Rio Ferdinand gets outcome he wanted but Virgil van Dijk and other Liverpool greats know he is wrong

Former West Ham United and Leeds United defender Rio Ferdinand at the 2024 Champions League final
-Credit: (Image: TNT Sports)

Everybody had seen it many, many times before. And for Liverpool supporters watching at home and Jurgen Klopp viewing high in the Wembley stands, it made for particularly painful viewing.

Having rode their luck and been reliant on the failures of others to capitalise on opportunities, Real Madrid ruthlessly and economically did what was required to become European champions for the 15th time on Saturday evening.

The way Carlo Ancelotti's side overcame Borussia Dortmund was eerily and wearily similar to the manner in which Liverpool were seen off in Paris two years earlier, the method of operation long ingrained in the Spanish side.

READ MORE: 'Let's not overhype' - Warning sent over Liverpool winger ahead of major move

READ MORE: Arne Slot assistant manager drops future hint as Liverpool confirmation wait goes on

However, what wasn't quite so expected was one reaction as Vinicius Jnr raced on to a pass from Jude Bellingham before scoring Real's second goal to clinch the game.

"Ballon d'Or, Ballon d'Or, Ballon d'Or, Ballon d'Or, Ballon d'Or, Ballon d'Or, Vinicius Jnr has just taken the Ballon d'Or," exclaimed former Manchester United defender Rio Ferdinand, who was watching from the stands as part of TNT Sports' coverage of the final at Wembley.

That the clip went viral shortly afterwards perhaps highlighted what Ferdinand was aiming for, greater exposure for the brand and to make himself a talking point in an article such as this one. Job done in that regard, then.

But by choosing to instead celebrate the possible honour for Vinicius Jnr rather than confirmation of Real Madrid as a whole winning the competition, the ex-England international touched on a topic that has become a spiky talking point in the modern game - the seemingly increasing value of individual player awards.

The Ballon d'Or, of course, is the annual award presented by France Football for the past 67 years to the best player in the world, having for the earlier part of its existence been handed to the best European player and then the best player in Europe regardless of nationality. It was initially voted for by select journalists, to which it has since reverted after a brief spell in which coaches and captains of national teams were given a vote.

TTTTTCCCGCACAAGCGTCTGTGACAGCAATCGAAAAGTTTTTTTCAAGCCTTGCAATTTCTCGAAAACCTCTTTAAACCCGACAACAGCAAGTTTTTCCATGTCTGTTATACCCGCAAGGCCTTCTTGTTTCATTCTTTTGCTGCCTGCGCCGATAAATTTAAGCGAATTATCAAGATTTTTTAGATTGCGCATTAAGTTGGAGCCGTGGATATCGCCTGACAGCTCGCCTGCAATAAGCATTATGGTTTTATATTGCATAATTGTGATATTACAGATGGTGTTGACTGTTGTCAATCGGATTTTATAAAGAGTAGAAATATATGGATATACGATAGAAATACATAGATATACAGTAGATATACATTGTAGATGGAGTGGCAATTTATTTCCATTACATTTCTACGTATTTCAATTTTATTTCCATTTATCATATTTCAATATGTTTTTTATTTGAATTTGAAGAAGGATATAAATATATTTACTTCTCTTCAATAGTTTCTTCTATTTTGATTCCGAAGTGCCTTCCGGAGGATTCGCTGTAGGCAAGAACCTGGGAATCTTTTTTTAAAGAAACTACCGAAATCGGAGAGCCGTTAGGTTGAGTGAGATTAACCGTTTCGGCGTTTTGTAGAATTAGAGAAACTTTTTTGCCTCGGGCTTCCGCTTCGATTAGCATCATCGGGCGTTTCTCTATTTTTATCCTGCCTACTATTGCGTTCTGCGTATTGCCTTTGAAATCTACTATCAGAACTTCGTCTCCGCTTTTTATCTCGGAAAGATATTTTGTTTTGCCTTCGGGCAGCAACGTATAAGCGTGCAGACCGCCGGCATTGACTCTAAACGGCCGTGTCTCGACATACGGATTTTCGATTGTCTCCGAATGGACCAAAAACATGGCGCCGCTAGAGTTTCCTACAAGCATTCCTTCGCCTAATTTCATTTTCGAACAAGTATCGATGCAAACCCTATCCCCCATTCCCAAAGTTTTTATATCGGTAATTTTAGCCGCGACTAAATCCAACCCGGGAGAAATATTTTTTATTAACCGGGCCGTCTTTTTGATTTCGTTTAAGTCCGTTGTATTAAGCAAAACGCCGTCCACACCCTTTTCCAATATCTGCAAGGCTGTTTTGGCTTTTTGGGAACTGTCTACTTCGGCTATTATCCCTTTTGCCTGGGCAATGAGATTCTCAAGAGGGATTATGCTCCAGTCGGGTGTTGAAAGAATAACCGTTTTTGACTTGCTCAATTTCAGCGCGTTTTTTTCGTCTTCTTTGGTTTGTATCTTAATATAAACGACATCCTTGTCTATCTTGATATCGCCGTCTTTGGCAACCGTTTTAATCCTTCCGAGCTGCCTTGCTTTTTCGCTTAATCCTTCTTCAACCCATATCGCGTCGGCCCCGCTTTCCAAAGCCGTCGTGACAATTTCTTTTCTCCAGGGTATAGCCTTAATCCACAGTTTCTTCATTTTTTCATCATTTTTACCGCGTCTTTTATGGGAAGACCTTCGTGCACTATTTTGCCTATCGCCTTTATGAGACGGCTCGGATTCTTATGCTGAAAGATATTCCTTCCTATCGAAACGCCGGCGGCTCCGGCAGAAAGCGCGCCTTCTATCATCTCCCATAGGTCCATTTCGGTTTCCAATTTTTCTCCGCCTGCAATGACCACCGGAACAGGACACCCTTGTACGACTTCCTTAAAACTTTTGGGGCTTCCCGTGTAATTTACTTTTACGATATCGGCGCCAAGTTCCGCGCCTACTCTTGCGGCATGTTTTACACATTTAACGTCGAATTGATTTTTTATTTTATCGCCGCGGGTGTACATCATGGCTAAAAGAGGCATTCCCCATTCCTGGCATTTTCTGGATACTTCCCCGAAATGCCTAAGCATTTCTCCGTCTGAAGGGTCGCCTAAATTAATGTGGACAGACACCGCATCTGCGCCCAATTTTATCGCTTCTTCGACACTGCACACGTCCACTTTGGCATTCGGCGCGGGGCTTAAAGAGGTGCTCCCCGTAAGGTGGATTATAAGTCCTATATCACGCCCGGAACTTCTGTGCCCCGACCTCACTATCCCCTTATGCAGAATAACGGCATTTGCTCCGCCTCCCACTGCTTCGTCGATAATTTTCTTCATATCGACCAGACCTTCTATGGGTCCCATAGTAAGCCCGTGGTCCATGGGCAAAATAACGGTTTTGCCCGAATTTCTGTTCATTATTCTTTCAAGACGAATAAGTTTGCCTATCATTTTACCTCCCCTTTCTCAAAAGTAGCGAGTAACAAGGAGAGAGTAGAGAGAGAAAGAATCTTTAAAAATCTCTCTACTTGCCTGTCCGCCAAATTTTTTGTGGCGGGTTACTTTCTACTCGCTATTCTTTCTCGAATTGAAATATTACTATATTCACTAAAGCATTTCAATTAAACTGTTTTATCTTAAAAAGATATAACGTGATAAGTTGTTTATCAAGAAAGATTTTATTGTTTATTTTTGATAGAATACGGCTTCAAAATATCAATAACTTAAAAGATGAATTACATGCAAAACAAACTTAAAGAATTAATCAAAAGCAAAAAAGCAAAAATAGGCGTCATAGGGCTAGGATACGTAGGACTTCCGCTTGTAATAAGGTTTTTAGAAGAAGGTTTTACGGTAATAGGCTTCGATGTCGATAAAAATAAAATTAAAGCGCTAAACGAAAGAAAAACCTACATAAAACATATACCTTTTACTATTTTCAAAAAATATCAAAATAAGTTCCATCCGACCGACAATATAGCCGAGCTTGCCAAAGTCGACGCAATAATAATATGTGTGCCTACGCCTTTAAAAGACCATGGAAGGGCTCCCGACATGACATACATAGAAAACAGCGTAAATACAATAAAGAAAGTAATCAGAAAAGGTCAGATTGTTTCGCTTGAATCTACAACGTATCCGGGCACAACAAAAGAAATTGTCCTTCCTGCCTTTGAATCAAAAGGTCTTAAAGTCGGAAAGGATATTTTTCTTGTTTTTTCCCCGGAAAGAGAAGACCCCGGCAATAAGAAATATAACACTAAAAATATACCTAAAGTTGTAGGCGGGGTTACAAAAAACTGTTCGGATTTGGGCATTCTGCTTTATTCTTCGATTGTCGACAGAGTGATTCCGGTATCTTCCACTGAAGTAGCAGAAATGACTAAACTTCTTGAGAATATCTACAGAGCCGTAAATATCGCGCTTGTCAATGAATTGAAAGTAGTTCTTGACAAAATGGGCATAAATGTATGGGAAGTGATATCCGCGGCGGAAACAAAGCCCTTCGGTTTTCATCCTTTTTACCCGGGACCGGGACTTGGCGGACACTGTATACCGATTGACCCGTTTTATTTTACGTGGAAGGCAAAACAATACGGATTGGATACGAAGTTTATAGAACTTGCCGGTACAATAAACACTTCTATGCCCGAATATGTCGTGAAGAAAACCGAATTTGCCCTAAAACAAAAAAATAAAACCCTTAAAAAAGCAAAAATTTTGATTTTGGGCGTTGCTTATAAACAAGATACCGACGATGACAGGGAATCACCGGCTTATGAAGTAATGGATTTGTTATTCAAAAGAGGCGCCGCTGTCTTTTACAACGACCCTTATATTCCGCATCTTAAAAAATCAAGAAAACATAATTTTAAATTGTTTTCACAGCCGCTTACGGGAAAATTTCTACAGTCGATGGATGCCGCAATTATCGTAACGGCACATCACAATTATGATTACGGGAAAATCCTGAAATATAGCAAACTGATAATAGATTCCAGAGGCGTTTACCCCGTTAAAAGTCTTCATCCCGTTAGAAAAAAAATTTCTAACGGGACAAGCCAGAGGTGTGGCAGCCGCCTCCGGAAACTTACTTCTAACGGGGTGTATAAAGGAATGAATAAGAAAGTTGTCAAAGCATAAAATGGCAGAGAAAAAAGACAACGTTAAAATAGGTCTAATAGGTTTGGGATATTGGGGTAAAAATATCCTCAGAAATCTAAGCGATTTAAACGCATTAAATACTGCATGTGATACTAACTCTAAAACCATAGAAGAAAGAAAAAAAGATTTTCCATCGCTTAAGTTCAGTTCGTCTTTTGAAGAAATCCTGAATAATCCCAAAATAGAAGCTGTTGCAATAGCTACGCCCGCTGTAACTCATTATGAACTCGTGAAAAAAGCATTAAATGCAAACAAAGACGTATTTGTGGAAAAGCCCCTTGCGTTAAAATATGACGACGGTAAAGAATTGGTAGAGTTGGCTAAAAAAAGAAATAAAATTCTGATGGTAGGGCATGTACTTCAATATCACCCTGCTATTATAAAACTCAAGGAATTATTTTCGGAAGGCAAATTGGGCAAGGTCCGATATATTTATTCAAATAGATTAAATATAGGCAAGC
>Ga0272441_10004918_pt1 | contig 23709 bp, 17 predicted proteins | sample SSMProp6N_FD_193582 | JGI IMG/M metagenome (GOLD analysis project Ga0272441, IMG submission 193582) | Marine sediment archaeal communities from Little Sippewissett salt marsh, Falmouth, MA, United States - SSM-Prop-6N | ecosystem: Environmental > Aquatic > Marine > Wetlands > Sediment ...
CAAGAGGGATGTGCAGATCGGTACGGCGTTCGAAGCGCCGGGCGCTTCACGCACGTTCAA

There will always be those footballers who are more popular than others, the chosen few who transcend the sport and become household names across the globe. Think Pele, Diego Maradona, Johan Cruyff, Zinedine Zidane. The very best of the best.

And while the likes of Cruyff and Zidane were deserving - and eligible - recipients of the Ballon d'Or, not every winner has been a household name from a famous club. Think Igor Belanov and Oleg Blokhin of Dynamo Kiev, Florian Albert of Ferencvaros and Matthias Sammer of Borussia Dortmund or, back in 1962, Josef Masopust of Dukla Prague. Each merited their award on football ability rather than popularity.

But the social media age has prompted the cult of the individual player, some football fans choosing instead to support one person rather than a team and then following them throughout their career as they move from club to club. Cristiano Ronaldo is arguably the greatest example of this, although there are others.

Indeed, the 'rivalry' between Ronaldo and Lionel Messi over who has won the Ballon d'Or the most times - Messi has eight to Ronaldo's five - has contributed most to the faux-elevation of the individual awards which, as with most arbitrarily-decided accolades, aren't worth that much unless you actually happen to win one.

Politics does play a part, with English football somewhat looked down upon for a long time. Spanish clubs have had 24 winners - 12 each for Real Madrid and Barcelona - while Italy can boast 16 and Germany nine. England have six. Stanley Matthews of Blackpool was the first recipient in 1956 but Manchester United are the only other English team to have a winner besides Liverpool, with Michael Owen claiming the award in 2001.

The Reds have had some near misses - Kenny Dalglish (1983), Virgil van Dijk (2019) and Sadio Mane (2022) all finished second while Steven Gerrard (2005) and Fernando Torres (2008) were third - but it was telling that Kevin Keegan only became a two-time winner the moment he left Liverpool for Hamburg.

Of course, international tournaments, particularly World Cups, are often a major factor when determining the Ballon d'Or. But, as Ferdinand was at pains to point out, major finals such as the Champions League play a part. So for six-time European champions Liverpool to have only one winner is curious, particularly when compared to the records of Real Madrid (15 European titles, 12 Ballon d'Or winners), AC Milan (seven European titles, eight Ballon d'Or winners) and Bayern Munich (six European titles, five Ballon d'Or winners).

But the truth is while the likes of Van Dijk and Gerrard would have welcomed the personal honour, they wouldn't have swapped it for the medals they earned while with the team. Football is a collective sport - and the cult of the individual award will never change that. Pack it in, Rio.